gave him in his own house elementary instruction in reading, writing, and music. When sent to study at Naples under Porpora, the grateful youth, as was not unusual, called himself Caffarelli, in remembrance of his first protector. It is of this extraordinary singer that the story is told that he was kept by old Porpora for five or six years to the uninterrupted and unvaried study of one page of exercises; and that, at the end of this time, he was dismissed with these words, 'Go, my son: I have nothing more to teach you. You are the greatest singer in Europe.' Whether Porpora' s object in this system was to secure the perfect equality of the voice, which in his opinion could not be otherwise gained, or to humble the boy's pride, which was inordinate—whether the story be true or false, certain it is that, according to all competent authorities, the singers whom he sent forth into the world, Farinelli, Caffarelli, etc., were superior to any that preceded or followed them. His valedictory words, in any case, were ill calculated to check the pride and presumption which made Caffarelli, throughout a career of marvellous success, always ridiculous, always odious, and always a contrast to the modest Farinelli. In 1724 he made his début at Rome in a female character, as was usual for sopranists, when his beautiful voice, perfect method, and handsome face, procured him his first triumph. He now easily obtained engagements, and sang with similar success in the principal cities of Italy until 1728, when he returned to Rome. Here his success was more brilliant than before, and than that of any previous singer. He was courted by the highest society, and in one of his very numerous 'bonnes fortunes' he nearly lost his life. Owing to a sudden alarm, he had to escape by passing the night in an empty cistern in a garden, where he caught a severe cold, which kept him to his bed for a month. After this he went about everywhere protected by four bravos from the vengeance of the husband. He left Rome safe, however, in 1730; and, after singing in other places, arrived in London at the end of 1737. Here he made his first appearance at the King's Theatre on Jan. 7, 1738, in the principal character in Handel's 'Faramondo,' and in 'Serse' on April 15. He also sang the part of Jason in Pescetti's 'La Conquista del vello d'oro' in the same year. His name does not appear again; and it is said that during all his stay in London he was never in good health or voice. He does not appear to have fulfilled the expectation that his coming had created. He now returned to Italy, and passed through Turin, Genoa, Milan, Florence, and Venice, in a triumphal progress. At Turin, when the Prince of Savoy told Caffarelli, after praising him greatly, that the princess thought it hardly possible that any singer could please after Farinelli, 'To-night,' he replied, 'she shall hear two Farinellis!' What would have been thought of this answer by the lady who once exclaimed in delirious excitement 'One God, and one Farinelli!' At Naples he excited the wildest enthusiasm. While he was singing there he was told of the arrival of Gizziello, whom, as a possible rival, he was most anxious to hear and estimate for himself. He posted all the way to Rome, arrived in time for the opera, and took a back seat in the pit. After listening attentively to Gizziello's aria di entrata he could not master his emotion; but, rising from his seat, exclaimed 'Bravo, bravissimo, Gizziello! E Caffarelli chi te lo dice!' and fled precipitately from the theatre. Throwing himself into his carriage, he posted rapidly back to Naples, and found he had barely time to dress and appear at the opera, where bis absence had already been remarked. In 1740 he returned to Venice, where he received a higher salary than any singer had received before,—800 sequins (=£385), and a benefit of 700 sequins (=£335), for a season of three months. He reappeared at Turin in 1746, and then at Florence and Milan. On the invitation of the Dauphine he went to Paris in 1750, and sang at several concerts, where he pleased as much as he astonished the critics. Louis XV sent him a present of a snuff-box; but Caffarelli, observing that it was plain, showed the messenger who brought it, one of the gentlemen of the court, a drawerfull of splendid boxes, and remarked that the worst of them was finer than the gift of the King of France. 'If,' said he, 'he had sent me his portrait in it!' 'That, 'replied the gentleman, 'is only given to ambassadors.' 'Well,' was the reply, 'and all the ambassadors of the world would not make one Caffarelli!' This, when repeated, made the King laugh heartily; but the Dauphine sent for the singer, and, giving him a passport, said—'It is signed by the King himself,—for you a great honour; but lose no time in using it, for it is only good for ten days.' Caffarelli left France in dudgeon, saying he had not gained his expenses there. Stories about him are innumerable: Metastasio, in one of his letters, tells an amusing one, according to which the intervention of Tesi, the celebrated singer, alone saved him from a duel at Vienna, provoked by his arrogance and folly. At the age of sixty-five he was still singing; but he had made an enormous fortune, had purchased a dukedom, and built at Santo Dorato a palace, over the gate of which he inscribed, with his usual modesty, 'Amphion Thebas, ego domum.' A commentator added 'Ille cum, sine tu!' It will be inferred from the above that he was the rival of Farinelli, to whom by some he was preferred as a singer. He excelled in slow and pathetic airs, as well as in the bravura style; and was unapproached both in beauty of voice and in the perfection of his shake and chromatic scales. He is said to have been the first to introduce the latter embellishment in quick movements. He died in 1783, leaving his wealth and his dukedom to his nephew.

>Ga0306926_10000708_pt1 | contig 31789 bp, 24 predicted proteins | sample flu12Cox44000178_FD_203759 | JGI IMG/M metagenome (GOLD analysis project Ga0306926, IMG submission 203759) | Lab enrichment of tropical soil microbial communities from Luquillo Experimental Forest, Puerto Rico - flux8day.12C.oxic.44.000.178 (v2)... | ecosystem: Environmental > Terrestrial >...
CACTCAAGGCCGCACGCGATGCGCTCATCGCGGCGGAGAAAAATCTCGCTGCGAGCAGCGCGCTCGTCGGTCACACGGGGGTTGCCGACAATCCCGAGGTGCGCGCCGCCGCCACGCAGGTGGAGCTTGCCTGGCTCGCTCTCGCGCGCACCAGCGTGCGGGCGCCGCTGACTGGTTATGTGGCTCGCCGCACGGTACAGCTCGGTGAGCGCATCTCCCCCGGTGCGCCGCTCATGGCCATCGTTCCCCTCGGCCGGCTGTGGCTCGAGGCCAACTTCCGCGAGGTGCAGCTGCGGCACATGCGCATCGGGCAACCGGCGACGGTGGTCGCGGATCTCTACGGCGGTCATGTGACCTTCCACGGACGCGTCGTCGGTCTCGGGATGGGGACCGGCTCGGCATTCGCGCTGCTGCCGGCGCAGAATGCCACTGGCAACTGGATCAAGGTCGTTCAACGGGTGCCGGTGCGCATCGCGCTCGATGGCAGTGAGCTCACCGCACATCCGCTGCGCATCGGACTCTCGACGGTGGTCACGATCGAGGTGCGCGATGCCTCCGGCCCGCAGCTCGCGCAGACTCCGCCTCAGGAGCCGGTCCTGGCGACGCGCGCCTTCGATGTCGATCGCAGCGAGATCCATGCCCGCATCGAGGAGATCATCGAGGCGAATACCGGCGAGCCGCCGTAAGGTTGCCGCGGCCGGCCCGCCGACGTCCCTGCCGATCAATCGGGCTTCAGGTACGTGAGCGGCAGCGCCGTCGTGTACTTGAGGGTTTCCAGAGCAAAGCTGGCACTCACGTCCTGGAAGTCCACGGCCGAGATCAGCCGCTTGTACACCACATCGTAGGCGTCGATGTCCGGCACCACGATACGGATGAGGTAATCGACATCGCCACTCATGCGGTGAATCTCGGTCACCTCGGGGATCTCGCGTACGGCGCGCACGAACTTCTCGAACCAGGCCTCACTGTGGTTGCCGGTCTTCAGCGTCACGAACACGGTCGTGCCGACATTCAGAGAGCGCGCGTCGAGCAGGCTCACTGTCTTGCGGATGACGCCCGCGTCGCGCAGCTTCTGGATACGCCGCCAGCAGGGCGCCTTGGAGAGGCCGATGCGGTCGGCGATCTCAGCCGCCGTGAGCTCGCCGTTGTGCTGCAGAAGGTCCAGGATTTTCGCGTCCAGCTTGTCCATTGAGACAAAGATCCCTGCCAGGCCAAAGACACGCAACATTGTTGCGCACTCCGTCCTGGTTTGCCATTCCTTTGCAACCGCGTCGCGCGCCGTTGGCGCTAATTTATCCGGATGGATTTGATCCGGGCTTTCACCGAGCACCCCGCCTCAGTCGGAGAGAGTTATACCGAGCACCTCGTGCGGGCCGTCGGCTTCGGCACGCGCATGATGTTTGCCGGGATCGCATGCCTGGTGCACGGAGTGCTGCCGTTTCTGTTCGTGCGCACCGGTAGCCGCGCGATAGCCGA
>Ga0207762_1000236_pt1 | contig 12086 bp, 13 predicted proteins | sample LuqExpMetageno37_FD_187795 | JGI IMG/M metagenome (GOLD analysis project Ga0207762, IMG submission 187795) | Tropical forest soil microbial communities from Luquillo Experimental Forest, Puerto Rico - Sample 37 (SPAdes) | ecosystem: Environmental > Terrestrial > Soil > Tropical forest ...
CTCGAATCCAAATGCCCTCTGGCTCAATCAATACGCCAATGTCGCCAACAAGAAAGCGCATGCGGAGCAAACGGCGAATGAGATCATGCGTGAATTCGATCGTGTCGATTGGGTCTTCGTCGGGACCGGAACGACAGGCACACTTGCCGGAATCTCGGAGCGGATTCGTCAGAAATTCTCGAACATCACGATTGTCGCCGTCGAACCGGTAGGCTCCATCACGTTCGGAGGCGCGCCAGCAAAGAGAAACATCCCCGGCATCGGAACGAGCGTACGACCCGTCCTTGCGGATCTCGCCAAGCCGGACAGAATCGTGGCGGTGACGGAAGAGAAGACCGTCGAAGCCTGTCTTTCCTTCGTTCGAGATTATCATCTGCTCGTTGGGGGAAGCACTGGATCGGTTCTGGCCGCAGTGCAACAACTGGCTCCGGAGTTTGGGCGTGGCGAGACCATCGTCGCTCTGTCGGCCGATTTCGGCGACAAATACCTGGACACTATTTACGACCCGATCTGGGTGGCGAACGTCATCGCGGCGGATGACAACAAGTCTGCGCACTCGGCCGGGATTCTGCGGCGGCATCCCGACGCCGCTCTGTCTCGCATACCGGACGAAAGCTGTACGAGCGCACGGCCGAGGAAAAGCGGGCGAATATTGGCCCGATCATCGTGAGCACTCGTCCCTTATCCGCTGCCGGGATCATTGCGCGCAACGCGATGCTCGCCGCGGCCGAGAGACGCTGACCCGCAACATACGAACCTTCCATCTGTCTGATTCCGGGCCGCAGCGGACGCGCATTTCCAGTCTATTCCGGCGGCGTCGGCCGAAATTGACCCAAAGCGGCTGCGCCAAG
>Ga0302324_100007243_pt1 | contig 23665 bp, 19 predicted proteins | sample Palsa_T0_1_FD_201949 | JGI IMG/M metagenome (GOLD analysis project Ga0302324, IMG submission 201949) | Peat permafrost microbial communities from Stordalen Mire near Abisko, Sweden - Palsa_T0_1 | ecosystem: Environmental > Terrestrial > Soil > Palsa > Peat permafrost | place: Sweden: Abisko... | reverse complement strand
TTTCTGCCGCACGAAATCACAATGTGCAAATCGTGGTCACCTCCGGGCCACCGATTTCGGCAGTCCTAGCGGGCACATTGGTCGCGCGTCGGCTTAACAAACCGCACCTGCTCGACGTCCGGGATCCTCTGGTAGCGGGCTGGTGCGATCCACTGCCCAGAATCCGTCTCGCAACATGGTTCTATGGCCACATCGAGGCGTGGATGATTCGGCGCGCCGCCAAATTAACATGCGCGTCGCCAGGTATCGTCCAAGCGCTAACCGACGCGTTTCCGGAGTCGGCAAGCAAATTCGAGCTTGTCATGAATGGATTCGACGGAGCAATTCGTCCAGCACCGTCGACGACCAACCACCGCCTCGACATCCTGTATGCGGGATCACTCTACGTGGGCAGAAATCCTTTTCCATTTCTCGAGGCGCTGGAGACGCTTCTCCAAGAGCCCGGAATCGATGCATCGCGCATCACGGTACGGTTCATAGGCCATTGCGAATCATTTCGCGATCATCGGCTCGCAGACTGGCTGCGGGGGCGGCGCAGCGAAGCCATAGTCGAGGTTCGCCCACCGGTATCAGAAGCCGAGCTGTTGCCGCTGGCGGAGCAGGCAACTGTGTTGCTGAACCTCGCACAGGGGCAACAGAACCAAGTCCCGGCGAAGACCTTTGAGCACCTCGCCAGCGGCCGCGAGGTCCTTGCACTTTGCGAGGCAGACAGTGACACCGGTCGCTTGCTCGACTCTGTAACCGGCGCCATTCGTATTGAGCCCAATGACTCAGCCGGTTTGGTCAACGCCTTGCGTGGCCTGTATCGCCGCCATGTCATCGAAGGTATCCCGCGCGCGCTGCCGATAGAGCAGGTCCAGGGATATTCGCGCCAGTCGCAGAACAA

[ J. M. ]
ÇA IRA. The earliest of French revolutionary songs, probably first heard on Oct. 5, 1789, when the Parisians marched to Versailles. The words were suggested to a street-singer called Ladré by General La Fayette, who remembered